- The big data tech unicorn Palantir has filed to go public via a direct listing.
- Palantir relies on Amazon Web Services and Microsoft Azure to run its software, and this could pose a risk to its business if those cloud providers face disruptions.
- Because Palantir works with organizations like Immigrations and Customs Enforcement, this controversy has also followed AWS.
- Visit Business Insider's homepage for more stories.
The tech unicorn Palantir, which just filed to go public via direct listing, says its big data software is made possible thanks to cloud platforms from Amazon Web Services, Microsoft, "and other third parties."
Palantir builds software that helps companies analyze and mine large troves of data, largely hosted from the cloud. In Palantir's S-1 filing to go public, which was released Tuesday, the secretive startup says that it relies on those cloud providers for many key parts of its business, from hosting the product, to billing and order management, to accounting.
Palantir has drawn controversy both within and outside the company for its work with Immigrations and Customs Enforcement, the agency tasked with enforcing President Donald Trump's controversial immigration policies. The controversy has come to follow AWS, which has long been known to host Palantir's software. However, the S-1 reveals for the first time that Palantir is a user of the Microsoft Azure cloud, as well.
The S-1 does not specifically say how much it spends on AWS or Microsoft. However, it does say that over the next five-plus years, it has about $1.5 billion in "noncancelable purchase commitments," which it says is primarily related to cloud hosting services. In June, Palantir entered into an additional $45 million commitment for cloud hosting services, as well, though it did not say in the filing with whom the agreement was made.
AWS declined to comment. Business Insider has reached out to Microsoft for comment.
Controversy has followed AWS
Palantir has come under fire from activists because it reportedly sells software to ICE, which it's said to use to build profiles of undocumented immigrants and plan workplace raids. Despite the controversy, Palantir renewed its contract with ICE almost exactly a year ago.
Palantir's work with ICE has also sparked protests against Amazon. The immigration advocacy organization Mijente, for example, brought a giant cage to the Burning Man festival to protest Amazon and Palantir's work with ICE. Not long before, activists interrupted an AWS keynote in protest of Amazon's ties to Palantir.
Read more: Palantir, a secretive tech company started by members of the 'PayPal mafia' with close ties to the Trump administration, could be one of the biggest tech IPOs ever. Take a closer look at how it makes money
In 2018, a Medium blog post said over 450 Amazon employees wrote to CEO Jeff Bezos demanding it to stop working with Palantir. Employees also confronted Bezos at an all-hands meeting and circulated another internal letter demanding that Amazon stop working with Palantir and take a stand against ICE.
Risks of working with AWS and Microsoft
While Palantir depends on AWS and Microsoft to run its business, this also comes with risks, the S-1 says.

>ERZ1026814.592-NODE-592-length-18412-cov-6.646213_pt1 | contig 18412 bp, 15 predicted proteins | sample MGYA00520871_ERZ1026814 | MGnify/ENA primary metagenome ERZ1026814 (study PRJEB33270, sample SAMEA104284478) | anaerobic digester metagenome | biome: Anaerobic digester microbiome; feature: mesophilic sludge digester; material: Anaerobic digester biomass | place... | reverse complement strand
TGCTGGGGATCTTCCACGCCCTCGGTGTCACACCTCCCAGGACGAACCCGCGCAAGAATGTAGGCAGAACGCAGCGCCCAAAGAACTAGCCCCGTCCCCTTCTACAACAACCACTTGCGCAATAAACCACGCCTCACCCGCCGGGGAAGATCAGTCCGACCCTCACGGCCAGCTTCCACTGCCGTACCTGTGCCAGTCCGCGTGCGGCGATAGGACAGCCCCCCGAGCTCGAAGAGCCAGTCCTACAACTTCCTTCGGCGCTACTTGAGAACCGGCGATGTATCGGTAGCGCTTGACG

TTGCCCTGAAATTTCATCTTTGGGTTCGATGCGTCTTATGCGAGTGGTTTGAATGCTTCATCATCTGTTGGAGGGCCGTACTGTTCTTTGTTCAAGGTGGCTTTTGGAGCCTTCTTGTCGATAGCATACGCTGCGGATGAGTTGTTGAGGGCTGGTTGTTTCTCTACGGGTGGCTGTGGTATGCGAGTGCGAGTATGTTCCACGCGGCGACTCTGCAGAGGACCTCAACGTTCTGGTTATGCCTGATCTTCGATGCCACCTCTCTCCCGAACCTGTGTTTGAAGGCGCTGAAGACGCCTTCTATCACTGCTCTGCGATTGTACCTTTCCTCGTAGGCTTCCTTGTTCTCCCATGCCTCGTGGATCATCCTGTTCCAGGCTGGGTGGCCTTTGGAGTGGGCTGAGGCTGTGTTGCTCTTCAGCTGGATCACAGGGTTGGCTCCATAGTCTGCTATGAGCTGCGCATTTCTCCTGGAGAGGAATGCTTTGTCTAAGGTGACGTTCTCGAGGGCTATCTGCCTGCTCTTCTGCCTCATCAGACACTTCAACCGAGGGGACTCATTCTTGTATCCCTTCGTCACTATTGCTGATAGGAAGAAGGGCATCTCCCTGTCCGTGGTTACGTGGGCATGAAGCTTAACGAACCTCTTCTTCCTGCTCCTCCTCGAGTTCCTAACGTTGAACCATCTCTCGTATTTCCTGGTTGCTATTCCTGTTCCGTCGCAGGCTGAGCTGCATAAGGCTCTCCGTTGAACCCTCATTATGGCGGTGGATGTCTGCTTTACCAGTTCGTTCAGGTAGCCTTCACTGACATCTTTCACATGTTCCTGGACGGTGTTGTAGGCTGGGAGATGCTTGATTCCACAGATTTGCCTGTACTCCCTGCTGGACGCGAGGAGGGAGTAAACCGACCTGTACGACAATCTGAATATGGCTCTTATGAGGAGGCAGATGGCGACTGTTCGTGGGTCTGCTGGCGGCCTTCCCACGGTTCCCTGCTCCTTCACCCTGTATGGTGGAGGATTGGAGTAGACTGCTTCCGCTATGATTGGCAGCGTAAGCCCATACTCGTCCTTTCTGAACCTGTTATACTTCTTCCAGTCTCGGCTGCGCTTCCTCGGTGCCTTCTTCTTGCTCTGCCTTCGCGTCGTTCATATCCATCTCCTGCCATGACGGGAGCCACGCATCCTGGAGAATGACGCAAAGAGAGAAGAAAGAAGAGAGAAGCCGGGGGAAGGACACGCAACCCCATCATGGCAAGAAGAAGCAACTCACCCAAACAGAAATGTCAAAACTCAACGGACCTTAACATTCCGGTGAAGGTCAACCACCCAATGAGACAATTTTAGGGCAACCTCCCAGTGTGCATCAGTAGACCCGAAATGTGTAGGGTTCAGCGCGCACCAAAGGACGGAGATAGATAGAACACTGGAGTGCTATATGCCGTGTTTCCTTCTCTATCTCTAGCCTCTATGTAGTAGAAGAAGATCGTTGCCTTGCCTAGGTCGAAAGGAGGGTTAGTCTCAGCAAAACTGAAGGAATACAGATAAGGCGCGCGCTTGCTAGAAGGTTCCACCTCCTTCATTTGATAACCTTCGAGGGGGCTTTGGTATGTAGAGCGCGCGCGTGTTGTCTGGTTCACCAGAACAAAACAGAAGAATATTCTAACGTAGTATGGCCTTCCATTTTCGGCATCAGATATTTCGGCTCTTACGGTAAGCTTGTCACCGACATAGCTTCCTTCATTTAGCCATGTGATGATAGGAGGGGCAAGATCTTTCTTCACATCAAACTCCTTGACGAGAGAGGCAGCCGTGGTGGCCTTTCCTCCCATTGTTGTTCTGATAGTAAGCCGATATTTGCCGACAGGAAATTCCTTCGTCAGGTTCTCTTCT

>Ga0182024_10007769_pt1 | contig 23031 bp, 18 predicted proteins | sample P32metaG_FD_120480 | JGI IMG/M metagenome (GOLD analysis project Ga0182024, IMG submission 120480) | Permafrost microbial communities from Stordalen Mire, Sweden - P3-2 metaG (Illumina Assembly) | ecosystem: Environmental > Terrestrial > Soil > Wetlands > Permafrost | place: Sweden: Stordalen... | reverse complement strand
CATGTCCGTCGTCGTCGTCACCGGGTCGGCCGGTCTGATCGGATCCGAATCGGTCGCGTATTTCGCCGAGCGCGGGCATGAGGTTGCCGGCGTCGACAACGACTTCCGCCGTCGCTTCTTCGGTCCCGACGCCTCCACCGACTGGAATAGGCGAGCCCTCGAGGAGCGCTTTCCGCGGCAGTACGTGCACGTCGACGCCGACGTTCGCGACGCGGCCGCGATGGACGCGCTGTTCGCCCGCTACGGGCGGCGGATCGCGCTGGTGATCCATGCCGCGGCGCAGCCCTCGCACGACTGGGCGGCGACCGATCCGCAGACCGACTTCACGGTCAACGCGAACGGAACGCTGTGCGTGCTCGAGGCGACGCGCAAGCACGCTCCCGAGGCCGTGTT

One risk is that if any of these clouds face any disruptions or security issues, it could negatively impact Palantir's business because it could lead to failures in its own products, the company warns in the S-1. Issues like denial of service attacks, phishing attacks, and computer viruses on these clouds could also damage Palantir's reputation, interrupt its operations, and increase its expenses, the company says.
Likewise, Palantir — and the clouds it relies on — operate out of data centers that are vulnerable to natural disasters like an earthquake or flood. The filing also warns of risks like terrorist attacks or a public health crisis like the ongoing coronavirus pandemic.
This could also damage Palantir's brand, causing customers to not renew their contracts or to decrease their use of Palantir.
"If we experience disruptions, failures, data loss, outages, or other performance problems, our business, financial condition, and results of operations could be adversely affected," the S-1 said.
The S-1 also notes that AWS, Microsoft Azure, and other third parties are not obligated to renew their agreements with Palantir on "commercially reasonable terms," and if they were to increase their pricing terms, end their contract or change it in an unfavorable, or establish better relationships with Palantir's rivals, Palantir may switch to a different cloud provider.
"If we are required to transfer to other cloud providers or invest in a private cloud, we could incur significant costs and experience possible service interruption in connection with doing so, or risk loss of customer contracts if they are unwilling to accept such a change," the S-1 said.
Do you work at Palantir, Microsoft, or AWS? Got a tip? Contact this reporter via email at [email protected], Signal at 646.376.6106, Telegram at @rosaliechan, or Twitter DM at @rosaliechan17. (PR pitches by email only, please.) Other types of secure messaging available upon request.
Disclosure: Palantir Technologies CEO Alexander Karp is a member of Axel Springer’s shareholder committee. Axel Springer owns Insider Inc, Business Insider’s parent company.
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